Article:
x
Breaking News
More () »

Seattle's Leading Local News: Weather, Traffic, Sports and More | Seattle, Washington | KING5.com

'Defunding the police' debate reaches Seattle city leaders after mass protests

A year after approving police bonuses, some Seattle City Council members are open to decreasing police funding after mass protests against police violence.

SEATTLE β€” "Defund the Police!"

It has been a chant, and movement that has been gaining strength in recent days, fueled by the death of George Floyd and violent demonstrations in Seattle and around the country.

Yet, there is no consensus on what exactly it means.

"Some folks just really are embracing of the concept of a reduction in the police department budget in a reallocation to to to invest in people and other ways to address community's public safety needs," said Seattle City Councilmember Lisa Herbold.

Herbold, who is also the chair of the city's public safety committee, acknowledged in an interview with KING 5 that she was "disappointed with myself" for not questioning the law enforcement approach last year.

β€œIt has been eye-opening for me personally,” Herbold said. 

In 2019, Herbold, and multiple current council members approved $15,000 signing bonuses for new Seattle recruits, citing staffing shortfalls. That measure was approved 7-1, and was cheered by Seattle Mayor Jenny Durkan and Police Chief Carmen Best.

Yet now, based on recent events, the pendulum has swung the other direction and cuts will likely have to be negotiated.

RELATED: Seattle council members explore defunding police after calls from protesters

RELATED: When protesters cry 'defund the police,' what does it mean?

Councilmember Kshama Sawant has called for cutting the $400 million dollar police budget, and budget chair Teresa Mosqueda has thrown out a 50% estimate. 

Durkan is expected to make a pitch to the council to cut $300 million dollars from the overall budget, as a result of the coronavirus crisis, but delayed making that move in advance of a council-led meeting on Wednesday.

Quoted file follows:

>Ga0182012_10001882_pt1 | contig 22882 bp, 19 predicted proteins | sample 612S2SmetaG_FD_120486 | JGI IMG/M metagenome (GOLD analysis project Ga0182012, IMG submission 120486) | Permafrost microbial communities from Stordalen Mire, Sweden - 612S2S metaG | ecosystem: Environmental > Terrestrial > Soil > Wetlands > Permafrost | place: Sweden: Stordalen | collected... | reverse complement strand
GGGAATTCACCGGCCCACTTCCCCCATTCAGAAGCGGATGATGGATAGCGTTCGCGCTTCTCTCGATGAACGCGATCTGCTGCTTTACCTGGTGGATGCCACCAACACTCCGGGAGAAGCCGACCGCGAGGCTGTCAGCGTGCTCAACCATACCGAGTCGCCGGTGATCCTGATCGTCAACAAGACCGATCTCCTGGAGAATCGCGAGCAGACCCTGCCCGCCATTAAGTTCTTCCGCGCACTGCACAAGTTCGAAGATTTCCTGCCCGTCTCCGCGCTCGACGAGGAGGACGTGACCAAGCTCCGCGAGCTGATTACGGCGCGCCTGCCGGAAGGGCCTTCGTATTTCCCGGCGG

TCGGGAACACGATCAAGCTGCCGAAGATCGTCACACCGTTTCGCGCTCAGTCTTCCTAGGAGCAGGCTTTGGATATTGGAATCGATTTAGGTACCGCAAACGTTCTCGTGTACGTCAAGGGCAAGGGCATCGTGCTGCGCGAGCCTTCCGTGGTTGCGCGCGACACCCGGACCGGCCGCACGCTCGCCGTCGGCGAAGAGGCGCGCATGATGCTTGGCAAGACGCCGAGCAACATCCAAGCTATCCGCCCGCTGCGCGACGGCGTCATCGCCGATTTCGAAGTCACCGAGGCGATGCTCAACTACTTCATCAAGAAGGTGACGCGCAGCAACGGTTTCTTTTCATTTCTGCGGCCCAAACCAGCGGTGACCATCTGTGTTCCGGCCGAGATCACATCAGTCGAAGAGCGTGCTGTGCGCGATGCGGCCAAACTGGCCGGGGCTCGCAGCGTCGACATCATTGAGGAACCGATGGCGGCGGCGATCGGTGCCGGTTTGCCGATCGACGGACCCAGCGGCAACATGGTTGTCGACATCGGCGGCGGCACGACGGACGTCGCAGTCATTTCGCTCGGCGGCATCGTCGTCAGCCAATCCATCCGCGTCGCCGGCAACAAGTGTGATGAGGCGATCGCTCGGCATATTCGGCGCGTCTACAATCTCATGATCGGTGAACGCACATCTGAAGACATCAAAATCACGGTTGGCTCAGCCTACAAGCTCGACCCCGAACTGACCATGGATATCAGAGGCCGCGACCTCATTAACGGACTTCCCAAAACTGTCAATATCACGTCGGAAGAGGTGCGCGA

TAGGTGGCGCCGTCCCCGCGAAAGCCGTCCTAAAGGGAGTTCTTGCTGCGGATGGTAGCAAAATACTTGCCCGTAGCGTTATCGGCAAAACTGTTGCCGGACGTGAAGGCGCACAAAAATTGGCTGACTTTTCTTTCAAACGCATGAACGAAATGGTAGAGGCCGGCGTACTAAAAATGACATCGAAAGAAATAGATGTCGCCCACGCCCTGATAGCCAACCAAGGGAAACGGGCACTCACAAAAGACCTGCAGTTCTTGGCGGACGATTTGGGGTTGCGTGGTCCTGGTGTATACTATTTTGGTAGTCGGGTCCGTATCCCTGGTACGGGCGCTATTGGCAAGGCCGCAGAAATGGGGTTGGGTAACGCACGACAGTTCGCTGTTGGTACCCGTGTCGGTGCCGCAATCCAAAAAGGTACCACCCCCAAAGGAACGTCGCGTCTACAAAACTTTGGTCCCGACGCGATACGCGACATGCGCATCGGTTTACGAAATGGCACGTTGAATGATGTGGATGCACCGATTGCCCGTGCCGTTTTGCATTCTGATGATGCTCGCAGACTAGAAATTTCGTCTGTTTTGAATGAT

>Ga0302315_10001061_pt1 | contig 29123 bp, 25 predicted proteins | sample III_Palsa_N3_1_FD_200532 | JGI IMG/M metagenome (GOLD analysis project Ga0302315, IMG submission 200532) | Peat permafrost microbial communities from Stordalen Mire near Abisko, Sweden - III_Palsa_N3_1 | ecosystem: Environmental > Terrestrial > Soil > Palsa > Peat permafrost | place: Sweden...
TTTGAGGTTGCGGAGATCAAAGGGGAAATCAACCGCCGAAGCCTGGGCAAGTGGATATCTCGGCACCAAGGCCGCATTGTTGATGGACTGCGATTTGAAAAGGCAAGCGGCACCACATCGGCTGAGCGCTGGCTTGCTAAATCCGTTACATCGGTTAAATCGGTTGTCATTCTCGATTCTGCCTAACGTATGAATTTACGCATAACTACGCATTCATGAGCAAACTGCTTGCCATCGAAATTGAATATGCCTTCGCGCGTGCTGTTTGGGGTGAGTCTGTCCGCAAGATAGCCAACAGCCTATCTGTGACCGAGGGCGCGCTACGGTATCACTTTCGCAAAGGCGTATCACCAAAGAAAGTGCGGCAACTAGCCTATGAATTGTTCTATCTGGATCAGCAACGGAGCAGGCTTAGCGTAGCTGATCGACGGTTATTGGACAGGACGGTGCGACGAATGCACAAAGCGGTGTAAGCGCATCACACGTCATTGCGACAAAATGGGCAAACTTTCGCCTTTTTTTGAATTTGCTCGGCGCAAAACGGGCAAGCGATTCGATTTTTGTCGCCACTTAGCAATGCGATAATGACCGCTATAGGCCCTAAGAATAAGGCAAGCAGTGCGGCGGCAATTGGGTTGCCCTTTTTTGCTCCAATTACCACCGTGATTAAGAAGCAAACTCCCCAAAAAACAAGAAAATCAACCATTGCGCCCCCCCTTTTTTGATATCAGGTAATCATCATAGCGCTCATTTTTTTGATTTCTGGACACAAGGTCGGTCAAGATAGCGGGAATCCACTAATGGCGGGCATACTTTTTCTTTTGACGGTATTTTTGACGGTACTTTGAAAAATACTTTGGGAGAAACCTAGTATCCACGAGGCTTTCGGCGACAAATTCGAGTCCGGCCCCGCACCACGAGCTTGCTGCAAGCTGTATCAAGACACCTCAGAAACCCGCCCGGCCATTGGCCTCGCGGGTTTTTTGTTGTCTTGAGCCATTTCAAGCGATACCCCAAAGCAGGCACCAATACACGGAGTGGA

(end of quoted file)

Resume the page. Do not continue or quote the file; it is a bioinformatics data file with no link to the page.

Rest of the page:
Yet, Herbold says you can't flip a switch and end a department overnight.  She specifically cited the Camden, New Jersey model.

That city eliminated its department in 2013, in the wake of corruption and crime problems. It tore up union contracts, and forced officers to reapply for a county department that focused on community policing, and with strict guidelines on use-of-force.

"You know, there's a lot of police departments across the country, that sort of pay lip service to doing community policing, but they're still spending the majority of their time in cars rather than having positive engagement with folks in the community," Herbold said.

Councilmember Debora Juarez, considered a council moderate and frequent ally of Durkan, tweeted that she is for defunding the police, but "defunding should not be confused with disbanding." 

In an interview on Tuesday, she said cutting the police funding in half is "not part of the solution," but said changes need to be made.

"We can't keep doing policing the way we've been doing it."

Juarez suggested a reallocation of resources, and phasing out weapons like blast balls, and tear gas, to pay for programs that deal with homelessness, mental health, and addiction.

RELATED: Gov. Inslee says Washington state must 'rethink' policing